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arrest villagers as lawyers challenge abuse of Section121 in Mwonzora's
Zimbabwe Lawyers for Human Rights (ZLHR)
May 10, 2011
Police on Tuesday
10 May 2011 arrested a Nyanga villager, Tonderai Nyabasa, for allegedly
committing public violence three months ago, alongside
Nyanga North Member of the House of Assembly and Constitution Select
Committee (COPAC) co-chairperson, Hon. Douglas Mwonzora and 23 dwellers.
himself to the police, who detained him at Nyanga Police Station.
The police indicated that they took orders from police detectives
at the Law and Order Section at Mutare Central Police Station in
detaining Nyabasa, who is expected to appear in court on Wednesday
11 May 2011.
Hon. Mwonzora and the Nyanga residents, who were arrested in February
and charged with violating section 36(1)(a) of the Criminal
Law (Codification and Reform) Act for public violence filed
an application before Nyanga Magistrate Ignatio Mhene seeking referral
of the matter to the Supreme Court to determine the violation of
several of their constitutional rights.
In their application,
the lawyers, Jeremiah Bamu of Zimbabwe Lawyers for Human Rights
(ZLHR) and David Tandiri of Maunga, Maanda and Associates Legal
Practitioners, who is a member of ZLHR argued that their clients'
rights to liberty, protection of the law and protection from inhuman
and degrading treatment as enshrined in the Constitution were violated
when they were arrested, abducted and detained in filthy police
and prison cells in Nyanga and Mutare respectively.
Court has already ruled that detention under conditions similar
to those where Hon. Mwonzora and the other residents were incarcerated
constitutes inhuman and degrading treatment.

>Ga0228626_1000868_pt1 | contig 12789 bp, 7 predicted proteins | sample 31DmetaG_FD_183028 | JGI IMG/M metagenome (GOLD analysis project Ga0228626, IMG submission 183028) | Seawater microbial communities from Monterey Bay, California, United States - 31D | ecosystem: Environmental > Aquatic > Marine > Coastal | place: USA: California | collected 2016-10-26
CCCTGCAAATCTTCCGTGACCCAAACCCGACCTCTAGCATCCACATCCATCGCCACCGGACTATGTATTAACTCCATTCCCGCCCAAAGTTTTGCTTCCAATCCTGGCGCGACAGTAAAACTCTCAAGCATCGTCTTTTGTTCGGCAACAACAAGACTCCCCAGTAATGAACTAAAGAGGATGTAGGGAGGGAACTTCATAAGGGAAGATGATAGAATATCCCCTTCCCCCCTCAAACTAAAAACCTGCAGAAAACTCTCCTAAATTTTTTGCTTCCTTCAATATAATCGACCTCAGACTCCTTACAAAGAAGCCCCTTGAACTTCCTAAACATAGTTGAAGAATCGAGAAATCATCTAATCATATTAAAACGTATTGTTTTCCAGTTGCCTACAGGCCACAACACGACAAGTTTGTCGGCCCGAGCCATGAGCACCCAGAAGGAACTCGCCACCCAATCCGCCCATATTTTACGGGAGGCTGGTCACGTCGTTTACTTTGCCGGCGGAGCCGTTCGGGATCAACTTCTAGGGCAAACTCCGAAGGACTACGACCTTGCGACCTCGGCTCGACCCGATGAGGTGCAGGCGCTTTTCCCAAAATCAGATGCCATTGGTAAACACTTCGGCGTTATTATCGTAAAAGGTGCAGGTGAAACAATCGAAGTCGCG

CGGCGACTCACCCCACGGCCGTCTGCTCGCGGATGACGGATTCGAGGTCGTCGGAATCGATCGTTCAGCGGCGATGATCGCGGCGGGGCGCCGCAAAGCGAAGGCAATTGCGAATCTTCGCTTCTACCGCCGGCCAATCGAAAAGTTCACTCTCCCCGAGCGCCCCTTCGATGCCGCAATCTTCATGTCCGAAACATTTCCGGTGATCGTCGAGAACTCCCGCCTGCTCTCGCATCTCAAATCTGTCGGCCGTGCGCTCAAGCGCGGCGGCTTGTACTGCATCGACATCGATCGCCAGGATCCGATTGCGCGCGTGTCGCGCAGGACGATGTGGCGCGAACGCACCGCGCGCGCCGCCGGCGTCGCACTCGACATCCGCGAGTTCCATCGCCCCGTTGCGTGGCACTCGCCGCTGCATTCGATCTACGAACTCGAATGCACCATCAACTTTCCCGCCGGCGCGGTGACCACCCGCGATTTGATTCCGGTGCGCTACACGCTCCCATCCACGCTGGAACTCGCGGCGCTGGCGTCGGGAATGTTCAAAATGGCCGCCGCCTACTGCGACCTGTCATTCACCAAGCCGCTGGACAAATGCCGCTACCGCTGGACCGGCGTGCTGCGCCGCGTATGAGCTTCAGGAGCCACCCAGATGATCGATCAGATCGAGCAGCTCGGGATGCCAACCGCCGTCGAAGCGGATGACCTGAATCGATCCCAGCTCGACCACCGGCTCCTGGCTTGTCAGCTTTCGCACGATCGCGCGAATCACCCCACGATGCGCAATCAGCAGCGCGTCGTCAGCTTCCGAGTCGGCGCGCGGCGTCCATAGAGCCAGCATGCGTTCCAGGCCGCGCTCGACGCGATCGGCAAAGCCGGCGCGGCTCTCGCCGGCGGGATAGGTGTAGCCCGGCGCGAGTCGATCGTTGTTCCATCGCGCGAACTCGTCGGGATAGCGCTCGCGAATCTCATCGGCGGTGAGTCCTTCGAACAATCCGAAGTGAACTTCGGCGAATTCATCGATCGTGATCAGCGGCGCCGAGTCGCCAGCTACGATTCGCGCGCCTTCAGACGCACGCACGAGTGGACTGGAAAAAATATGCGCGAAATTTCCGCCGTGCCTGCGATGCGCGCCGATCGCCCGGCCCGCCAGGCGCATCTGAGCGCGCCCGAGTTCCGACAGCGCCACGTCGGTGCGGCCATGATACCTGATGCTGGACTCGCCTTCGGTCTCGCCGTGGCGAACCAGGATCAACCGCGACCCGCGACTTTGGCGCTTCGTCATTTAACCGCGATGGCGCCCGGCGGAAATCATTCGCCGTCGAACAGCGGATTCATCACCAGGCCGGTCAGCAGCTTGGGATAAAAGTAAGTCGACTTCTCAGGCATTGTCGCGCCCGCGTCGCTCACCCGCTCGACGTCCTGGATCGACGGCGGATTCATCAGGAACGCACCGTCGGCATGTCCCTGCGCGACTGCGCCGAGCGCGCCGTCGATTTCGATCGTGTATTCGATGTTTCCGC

want the Supreme Court to determine whether or not the assaults,
torture and denial of medical attention to their clients constitute
inhuman and degrading treatment in violation of Section 15 (1) of
Bamu and Tandiri
also want the Supreme Court to determine whether or not the raising
of Section 121 of the Criminal
Procedure and Evidence Act against their clients denied them
their protection of the law and infringed on their right to liberty
in a manner that is not reasonably justified in a democratic society.
or not in raising Section 121 (3) of the Criminal Procedure and
Evidence Act (Chapter 9:07), the State acted with mala fides (bad
faith) and thereby contravened Section 18 (1) (a) of the Constitution.
will deliver his ruling on the application for referral to the Supreme
Court on 23 May. The Magistrate will also pass a ruling on an application
which the lawyers filed seeking the release of a COPAC vehicle allocated
to Hon. Mwonzora, which the police seized upon his arrest in February.
also temporarily suspended the reporting conditions for Hon. Mwonzora
together with four other accused people namely, Munyaradzi Mwonzora,
Sekai Gombe, David Mutare and Richard Hazangwi until 23 May 2011
to allow them to attend to COPAC business where thematic committees
are currently analysing and organising data collected from public
and the other accused persons were reporting to the police once
a week as part of their bail conditions since their admission to
bail in March.
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